Every parent has their moment of frustration of not knowing what to do. These steps shall help you cope in those fighting moments. It could be hair pulling, fighting over a toy, insulting each other, whatever the situation may be this information shall help you.
Children Should Learn and See These Things
Before you can deal with the situation at hand, you must be teaching your child the correct behavior all along. They learn their behavior from you, so it’s important to act as calmly as you can in all situations. If you need to, give yourself a time out. Sounds funny, but if you can take yourself out of the situation then your anger will not show when you come back out. Take a few breaths and deal with the situation with a cool head. Now it’s time to list the things that you probably know, but should be teaching your children for a better future with them.
Sharing is going to be a constant issue at first, but if you keep on them in a positive way it will work out for the best.
Praise them for every wonderful thing you notice. Whether it’s a hug, sharing something, playing nicely for long periods of time, anything at all that is absolutely positive. This will encourage their positive behavior. There is no such thing as doing this too much.
Set zero tolerance rules for all negative behavior and take the proper response. Whether it be separating the kids, taking the toy away, time outs, you must explain your action to them and why you are doing it.
Pay attention to your children’s feelings. When they are upset, it is important to talk to them and let them talk out their feelings. Instead of scolding them “Don’t do that to your sister!” It is better to say “It sounds like you are pretty upset with your sister.” These are noticing statements that helps them see you love them unconditionally.
Treat them well when they have showed positive behaviors for a certain time period. You can decide how long it will be. Take it a day at a time for young toddlers, if they behave during the day with minor interruptions then they can go to the park, their favorite place to eat, a friend’s house, make cookies, etc. You decide the amount of hours and where. Making a daily habit of this if they are being well behaved will make them want to earn their treat. No matter how small or big, they will be happy to please you.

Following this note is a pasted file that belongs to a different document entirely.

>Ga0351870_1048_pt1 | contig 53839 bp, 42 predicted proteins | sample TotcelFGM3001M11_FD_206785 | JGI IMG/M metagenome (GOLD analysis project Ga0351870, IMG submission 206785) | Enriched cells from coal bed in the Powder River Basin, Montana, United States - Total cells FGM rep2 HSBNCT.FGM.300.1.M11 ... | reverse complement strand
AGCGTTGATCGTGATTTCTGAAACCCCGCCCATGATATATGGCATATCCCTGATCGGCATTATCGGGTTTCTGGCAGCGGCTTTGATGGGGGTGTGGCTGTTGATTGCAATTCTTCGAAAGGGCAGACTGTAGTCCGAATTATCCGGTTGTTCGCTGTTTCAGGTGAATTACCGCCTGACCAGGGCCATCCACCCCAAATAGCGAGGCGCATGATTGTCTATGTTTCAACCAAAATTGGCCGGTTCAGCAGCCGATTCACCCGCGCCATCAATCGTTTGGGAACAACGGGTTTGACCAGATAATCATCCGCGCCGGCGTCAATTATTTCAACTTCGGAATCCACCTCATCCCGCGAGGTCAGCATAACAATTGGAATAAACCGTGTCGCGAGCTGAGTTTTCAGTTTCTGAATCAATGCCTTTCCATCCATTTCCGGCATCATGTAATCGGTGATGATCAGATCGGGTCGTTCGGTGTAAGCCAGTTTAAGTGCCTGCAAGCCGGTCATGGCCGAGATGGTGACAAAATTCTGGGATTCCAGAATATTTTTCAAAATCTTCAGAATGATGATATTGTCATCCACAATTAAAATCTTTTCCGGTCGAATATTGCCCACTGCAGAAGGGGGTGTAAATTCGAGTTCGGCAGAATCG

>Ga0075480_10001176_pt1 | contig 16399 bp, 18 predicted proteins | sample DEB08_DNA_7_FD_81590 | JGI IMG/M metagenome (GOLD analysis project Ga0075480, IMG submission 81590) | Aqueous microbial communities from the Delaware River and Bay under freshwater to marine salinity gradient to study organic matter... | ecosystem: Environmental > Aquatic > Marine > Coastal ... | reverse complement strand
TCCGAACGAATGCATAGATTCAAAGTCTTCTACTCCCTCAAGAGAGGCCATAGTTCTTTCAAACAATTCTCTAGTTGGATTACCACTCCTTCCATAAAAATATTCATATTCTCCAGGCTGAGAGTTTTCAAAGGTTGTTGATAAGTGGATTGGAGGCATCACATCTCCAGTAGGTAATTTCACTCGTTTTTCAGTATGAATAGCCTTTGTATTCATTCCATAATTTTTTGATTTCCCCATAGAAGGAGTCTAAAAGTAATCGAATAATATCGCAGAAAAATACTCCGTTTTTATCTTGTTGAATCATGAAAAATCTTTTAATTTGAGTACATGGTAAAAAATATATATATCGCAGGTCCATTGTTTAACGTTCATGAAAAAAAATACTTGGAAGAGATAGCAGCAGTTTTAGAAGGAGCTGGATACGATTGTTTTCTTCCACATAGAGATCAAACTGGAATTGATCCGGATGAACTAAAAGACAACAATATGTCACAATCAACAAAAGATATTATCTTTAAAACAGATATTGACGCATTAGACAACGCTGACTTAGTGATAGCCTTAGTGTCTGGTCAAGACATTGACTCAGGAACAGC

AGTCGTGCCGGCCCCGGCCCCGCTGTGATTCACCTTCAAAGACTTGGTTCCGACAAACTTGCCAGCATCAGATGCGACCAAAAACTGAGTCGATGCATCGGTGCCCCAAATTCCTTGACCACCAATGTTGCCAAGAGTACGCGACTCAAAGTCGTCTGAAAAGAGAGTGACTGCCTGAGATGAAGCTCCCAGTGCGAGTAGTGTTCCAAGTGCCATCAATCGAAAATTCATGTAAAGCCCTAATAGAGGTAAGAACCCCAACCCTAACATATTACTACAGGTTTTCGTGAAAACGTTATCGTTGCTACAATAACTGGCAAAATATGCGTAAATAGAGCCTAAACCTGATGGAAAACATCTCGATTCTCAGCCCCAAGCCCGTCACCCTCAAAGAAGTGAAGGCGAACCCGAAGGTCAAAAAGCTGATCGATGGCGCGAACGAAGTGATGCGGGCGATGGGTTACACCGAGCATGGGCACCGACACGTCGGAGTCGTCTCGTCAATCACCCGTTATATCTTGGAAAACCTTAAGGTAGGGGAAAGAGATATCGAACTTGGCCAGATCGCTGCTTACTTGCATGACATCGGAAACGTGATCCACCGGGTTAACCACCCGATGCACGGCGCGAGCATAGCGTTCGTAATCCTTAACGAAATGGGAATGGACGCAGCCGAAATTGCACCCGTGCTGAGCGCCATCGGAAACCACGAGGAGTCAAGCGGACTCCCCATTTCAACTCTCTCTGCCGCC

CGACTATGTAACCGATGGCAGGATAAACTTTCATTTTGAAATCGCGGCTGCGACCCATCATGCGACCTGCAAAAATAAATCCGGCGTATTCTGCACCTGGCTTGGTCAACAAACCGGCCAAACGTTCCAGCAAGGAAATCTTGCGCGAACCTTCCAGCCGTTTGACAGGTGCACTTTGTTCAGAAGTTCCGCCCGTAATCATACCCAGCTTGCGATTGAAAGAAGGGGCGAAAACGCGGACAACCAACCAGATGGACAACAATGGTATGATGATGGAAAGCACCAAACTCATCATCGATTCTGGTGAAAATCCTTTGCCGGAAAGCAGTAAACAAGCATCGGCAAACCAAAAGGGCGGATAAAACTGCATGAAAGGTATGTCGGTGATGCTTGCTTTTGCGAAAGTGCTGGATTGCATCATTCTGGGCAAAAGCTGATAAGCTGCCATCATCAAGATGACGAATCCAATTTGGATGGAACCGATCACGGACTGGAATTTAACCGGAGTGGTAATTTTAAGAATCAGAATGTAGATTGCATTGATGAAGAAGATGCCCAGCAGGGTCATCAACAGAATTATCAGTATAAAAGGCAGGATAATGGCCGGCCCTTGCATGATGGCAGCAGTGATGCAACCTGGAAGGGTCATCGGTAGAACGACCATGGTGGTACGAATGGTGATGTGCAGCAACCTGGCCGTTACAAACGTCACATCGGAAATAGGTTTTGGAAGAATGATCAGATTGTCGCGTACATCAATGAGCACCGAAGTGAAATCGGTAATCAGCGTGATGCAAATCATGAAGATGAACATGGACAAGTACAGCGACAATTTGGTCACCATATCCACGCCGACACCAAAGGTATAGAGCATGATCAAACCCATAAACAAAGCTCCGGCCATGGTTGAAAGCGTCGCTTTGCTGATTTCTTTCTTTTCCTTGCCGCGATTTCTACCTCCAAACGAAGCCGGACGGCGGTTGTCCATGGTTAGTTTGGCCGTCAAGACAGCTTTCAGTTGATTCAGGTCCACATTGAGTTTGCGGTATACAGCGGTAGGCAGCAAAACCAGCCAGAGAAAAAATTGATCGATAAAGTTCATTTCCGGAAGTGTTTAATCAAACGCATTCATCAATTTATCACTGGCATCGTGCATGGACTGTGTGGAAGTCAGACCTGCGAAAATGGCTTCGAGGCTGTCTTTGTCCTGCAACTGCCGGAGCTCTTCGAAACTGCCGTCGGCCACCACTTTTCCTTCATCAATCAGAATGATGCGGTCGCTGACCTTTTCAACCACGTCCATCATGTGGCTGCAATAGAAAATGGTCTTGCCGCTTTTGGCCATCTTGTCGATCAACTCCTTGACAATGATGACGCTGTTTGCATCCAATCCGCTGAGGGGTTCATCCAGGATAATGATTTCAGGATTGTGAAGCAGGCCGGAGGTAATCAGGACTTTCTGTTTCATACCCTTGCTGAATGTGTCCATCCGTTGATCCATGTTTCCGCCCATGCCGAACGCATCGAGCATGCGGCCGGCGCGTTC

It is Important Not to Choose Sides
Most of the time a parent is not in the exact same room as the fighting toddlers. In fact, even if you happen to be it can clearly be seen that it takes two kids to partake in a battle with each other. So the best thing to do is let them be for ten minutes to see if they can work it out themselves. If that is not happening, intervene and see what the fight is about. Then take the following steps depending on the situation.
The Toy That Is Not Being Shared
A toy can be simply settled with a timer. Tell the child that has the toy they can have 10 minutes with the toy and then they have to hand it over when the timer goes off. This will help them because the timing will be equal.
If they are fighting over who gets it first, tell them it can also be settled by taking the toy away from the both of them until they learn how to share it. Do not give the toy back until they let go of the heat of the argument and talk to them equally about the importance of sharing. Yes they will be angry you took the toy, but remember not to give in to their negative behavior. They will eventually start to share again to get the toy back and most likely even apologize to you. When they finally apologize and agree to share, give the toy back.
They might be calling each other names, pulling hair, whatever it may be that has them screaming at each other must be stopped. Always give them ten minutes to work it out themselves and work out their differences on their own. Unless physical harm is happening and a child is getting hurt then step in right away.
If the ten minutes didn’t work, or if you had to step in right away because of physical harm then you must try something else. Separate them so there is no more fighting. Talk to them and pay attention to your children’s feelings. You can set the time limit on what feels right, usually I will do 15 minutes of them playing separately. They will usually amazingly miss each other by then.
If it seems as if nothing else is working, or if they were physically hurting each other a time out is necessary. Sit them on a chair facing a wall, a separate room out of view of each other, or however you want to have the time out. It is usually one minute per age, but you can also use your best judgment.
The website Parenting.com is a wonderful guide to so many things. I would suggest using it for whatever subject you are curious about with parenting or with your children’s needs. I have also watched the show Super Nanny and it turns out she has her own website. Super Nanny has lots of great advice to offer you and the option to view it visually helps. But I hope that my personal factors in this article have also helped you. Links to my sources are below if you would like more information.